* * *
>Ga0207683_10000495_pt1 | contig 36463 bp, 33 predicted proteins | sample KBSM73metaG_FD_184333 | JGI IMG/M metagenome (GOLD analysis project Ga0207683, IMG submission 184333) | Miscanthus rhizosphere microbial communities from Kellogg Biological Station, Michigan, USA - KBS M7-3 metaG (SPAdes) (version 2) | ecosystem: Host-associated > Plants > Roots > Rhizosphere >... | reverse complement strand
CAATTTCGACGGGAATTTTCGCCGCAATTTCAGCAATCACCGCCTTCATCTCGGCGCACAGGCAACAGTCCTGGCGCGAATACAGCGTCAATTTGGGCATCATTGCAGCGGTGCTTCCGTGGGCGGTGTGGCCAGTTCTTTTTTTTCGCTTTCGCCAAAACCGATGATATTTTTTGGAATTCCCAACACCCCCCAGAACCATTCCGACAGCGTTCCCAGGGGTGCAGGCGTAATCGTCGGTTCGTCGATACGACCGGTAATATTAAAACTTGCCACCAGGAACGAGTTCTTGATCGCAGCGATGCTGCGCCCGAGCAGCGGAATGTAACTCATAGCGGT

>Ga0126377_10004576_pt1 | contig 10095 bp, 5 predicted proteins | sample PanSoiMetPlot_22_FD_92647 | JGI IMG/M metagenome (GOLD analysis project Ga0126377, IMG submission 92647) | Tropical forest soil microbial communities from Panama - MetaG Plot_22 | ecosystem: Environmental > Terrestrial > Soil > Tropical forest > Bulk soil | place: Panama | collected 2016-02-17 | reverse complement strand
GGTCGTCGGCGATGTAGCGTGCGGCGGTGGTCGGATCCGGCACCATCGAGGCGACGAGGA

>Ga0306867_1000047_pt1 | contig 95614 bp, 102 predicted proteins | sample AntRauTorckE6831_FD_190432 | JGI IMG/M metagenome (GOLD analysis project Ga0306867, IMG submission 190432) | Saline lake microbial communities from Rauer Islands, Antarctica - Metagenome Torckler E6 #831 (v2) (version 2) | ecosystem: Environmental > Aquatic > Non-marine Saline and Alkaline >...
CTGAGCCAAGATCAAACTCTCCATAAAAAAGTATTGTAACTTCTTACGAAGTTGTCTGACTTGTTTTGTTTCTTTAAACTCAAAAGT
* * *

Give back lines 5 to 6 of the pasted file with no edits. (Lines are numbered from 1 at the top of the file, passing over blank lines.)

>Ga0306867_1000047_pt1 | contig 95614 bp, 102 predicted proteins | sample AntRauTorckE6831_FD_190432 | JGI IMG/M metagenome (GOLD analysis project Ga0306867, IMG submission 190432) | Saline lake microbial communities from Rauer Islands, Antarctica - Metagenome Torckler E6 #831 (v2) (version 2) | ecosystem: Environmental > Aquatic > Non-marine Saline and Alkaline >...
CTGAGCCAAGATCAAACTCTCCATAAAAAAGTATTGTAACTTCTTACGAAGTTGTCTGACTTGTTTTGTTTCTTTAAACTCAAAAGT